The Rs. 15,000 segment has always been crucial in the Indian market, and a lot of manufacturers have tried to make their mark by offering good value-for-money smartphones in this price bracket. While it’s good to have a lot of options, too much choice can get a little overwhelming. Two such options that are quite popular at the moment are the Xiaomi Redmi Note 7 Pro and the Samsung Galaxy M30. The Redmi Note 7 Pro has been in the news for the kind of performance it offers for the Rs. 13,999 price point. The Samsung Galaxy M30, on the other hand, is among the very few smartphones to sport a Super AMOLED panel at this price. So which one should you buy? We put the two head to head in a bid to help you decide.
Redmi Note 7 Pro vs Samsung M30 design
While both these phones are available in the same price segment and are targeted at the same audience, the approach to design is a little different. With the Galaxy M30 (Review), Samsung has opted for a gradient finish which looks modern, but the body is made of plastic which doesn’t feel as premium as the Redmi Note 7 Pro (Review). Xiaomi also offers gradient finishes along with a standard black variant, which we had for our review.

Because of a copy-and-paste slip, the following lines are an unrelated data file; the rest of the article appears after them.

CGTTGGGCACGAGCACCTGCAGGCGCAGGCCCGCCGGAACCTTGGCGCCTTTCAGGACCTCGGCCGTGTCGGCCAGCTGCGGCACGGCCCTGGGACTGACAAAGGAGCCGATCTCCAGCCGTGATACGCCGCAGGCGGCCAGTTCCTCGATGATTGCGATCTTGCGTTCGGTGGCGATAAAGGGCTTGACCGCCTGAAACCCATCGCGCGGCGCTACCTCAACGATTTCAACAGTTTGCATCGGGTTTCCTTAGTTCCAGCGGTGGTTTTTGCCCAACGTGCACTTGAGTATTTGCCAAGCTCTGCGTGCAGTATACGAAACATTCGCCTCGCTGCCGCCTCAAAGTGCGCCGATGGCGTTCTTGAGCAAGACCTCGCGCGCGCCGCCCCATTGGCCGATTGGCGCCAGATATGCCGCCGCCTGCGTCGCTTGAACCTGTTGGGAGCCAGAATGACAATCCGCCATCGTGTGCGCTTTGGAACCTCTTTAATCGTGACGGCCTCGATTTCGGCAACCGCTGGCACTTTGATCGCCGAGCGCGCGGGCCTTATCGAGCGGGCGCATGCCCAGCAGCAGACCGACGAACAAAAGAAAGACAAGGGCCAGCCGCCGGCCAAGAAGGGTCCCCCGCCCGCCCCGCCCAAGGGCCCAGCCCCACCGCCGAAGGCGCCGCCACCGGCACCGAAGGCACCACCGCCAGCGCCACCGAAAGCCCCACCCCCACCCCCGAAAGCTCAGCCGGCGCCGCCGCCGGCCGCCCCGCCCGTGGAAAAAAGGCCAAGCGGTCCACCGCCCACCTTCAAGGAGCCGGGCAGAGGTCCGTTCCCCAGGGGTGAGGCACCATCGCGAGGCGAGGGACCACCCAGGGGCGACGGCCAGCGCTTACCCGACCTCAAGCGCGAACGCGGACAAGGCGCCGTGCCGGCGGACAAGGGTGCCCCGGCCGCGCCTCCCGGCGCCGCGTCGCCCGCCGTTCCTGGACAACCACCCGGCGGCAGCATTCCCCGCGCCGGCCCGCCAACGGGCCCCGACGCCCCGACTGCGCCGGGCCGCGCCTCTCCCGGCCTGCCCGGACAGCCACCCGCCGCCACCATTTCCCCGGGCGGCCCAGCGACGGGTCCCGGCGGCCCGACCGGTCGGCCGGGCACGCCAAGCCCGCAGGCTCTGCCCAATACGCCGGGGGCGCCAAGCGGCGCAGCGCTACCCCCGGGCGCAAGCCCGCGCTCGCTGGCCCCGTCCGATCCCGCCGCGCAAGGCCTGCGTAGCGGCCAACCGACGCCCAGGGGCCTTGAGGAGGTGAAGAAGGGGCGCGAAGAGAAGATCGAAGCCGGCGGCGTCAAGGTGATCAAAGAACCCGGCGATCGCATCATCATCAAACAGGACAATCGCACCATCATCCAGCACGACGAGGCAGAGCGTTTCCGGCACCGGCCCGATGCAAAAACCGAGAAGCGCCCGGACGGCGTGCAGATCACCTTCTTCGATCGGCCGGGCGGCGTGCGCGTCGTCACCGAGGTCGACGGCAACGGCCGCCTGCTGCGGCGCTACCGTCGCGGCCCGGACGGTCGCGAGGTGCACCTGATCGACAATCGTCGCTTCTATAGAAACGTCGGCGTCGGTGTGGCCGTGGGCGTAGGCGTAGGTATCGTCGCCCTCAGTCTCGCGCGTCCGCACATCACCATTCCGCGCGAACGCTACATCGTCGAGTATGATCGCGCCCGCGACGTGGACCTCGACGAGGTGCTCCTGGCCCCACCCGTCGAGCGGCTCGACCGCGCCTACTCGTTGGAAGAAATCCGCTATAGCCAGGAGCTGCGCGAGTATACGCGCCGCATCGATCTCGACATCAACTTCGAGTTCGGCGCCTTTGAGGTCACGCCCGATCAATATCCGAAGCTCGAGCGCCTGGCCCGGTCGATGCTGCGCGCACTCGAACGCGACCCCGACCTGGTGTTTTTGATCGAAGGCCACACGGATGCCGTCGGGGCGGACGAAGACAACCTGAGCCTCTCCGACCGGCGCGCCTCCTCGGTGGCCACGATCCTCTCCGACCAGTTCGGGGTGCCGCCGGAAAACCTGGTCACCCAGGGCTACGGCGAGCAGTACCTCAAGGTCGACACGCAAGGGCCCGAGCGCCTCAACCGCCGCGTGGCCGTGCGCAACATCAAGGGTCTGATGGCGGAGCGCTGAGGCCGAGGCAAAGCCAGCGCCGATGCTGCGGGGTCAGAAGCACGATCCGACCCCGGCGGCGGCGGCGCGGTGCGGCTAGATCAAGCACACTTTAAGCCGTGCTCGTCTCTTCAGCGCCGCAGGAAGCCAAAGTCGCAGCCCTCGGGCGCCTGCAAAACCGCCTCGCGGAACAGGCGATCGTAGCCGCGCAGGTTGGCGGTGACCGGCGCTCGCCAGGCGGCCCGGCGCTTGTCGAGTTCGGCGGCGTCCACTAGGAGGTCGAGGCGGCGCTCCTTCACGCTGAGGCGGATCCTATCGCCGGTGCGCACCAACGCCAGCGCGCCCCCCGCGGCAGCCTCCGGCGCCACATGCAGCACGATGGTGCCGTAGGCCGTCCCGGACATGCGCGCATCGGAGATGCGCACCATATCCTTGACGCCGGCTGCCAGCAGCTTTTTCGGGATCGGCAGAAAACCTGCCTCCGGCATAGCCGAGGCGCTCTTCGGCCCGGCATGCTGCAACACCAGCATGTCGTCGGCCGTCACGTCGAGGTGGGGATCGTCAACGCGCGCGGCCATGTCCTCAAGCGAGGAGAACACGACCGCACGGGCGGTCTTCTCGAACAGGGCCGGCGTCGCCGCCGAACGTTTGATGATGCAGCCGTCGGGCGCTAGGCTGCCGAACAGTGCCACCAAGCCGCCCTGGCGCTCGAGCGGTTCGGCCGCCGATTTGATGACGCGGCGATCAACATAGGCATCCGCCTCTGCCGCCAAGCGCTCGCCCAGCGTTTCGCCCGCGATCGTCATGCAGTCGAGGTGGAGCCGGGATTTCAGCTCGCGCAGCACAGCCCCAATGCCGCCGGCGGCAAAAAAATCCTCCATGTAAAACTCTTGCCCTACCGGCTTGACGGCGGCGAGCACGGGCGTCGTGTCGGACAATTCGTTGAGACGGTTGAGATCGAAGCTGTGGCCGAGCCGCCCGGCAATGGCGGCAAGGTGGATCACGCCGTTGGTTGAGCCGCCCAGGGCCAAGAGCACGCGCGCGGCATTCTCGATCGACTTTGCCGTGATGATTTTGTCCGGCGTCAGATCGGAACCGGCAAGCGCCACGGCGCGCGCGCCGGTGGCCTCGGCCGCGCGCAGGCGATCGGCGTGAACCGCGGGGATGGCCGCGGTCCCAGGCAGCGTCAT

The build quality of the Redmi Note 7 Pro is significantly better, as Xiaomi has opted for Corning Gorilla Glass 5 at the back. While this looks and feels good, we found it to be a fingerprint magnet, needing us to wipe the phone multiple times each day. The Samsung Galaxy M30 manages to hide fingerprints better than the Redmi Note 7 Pro.
Both smartphones have waterdrop notches, and both displays span over 6 inches. These panels have thin bezels on the sides but the chins at the bottom are considerably thicker. Neither of these phones is waterproof, but the Redmi Note 7 Pro has a P2i hydrophobic coating which the company says will help it resist water splashes to some extent.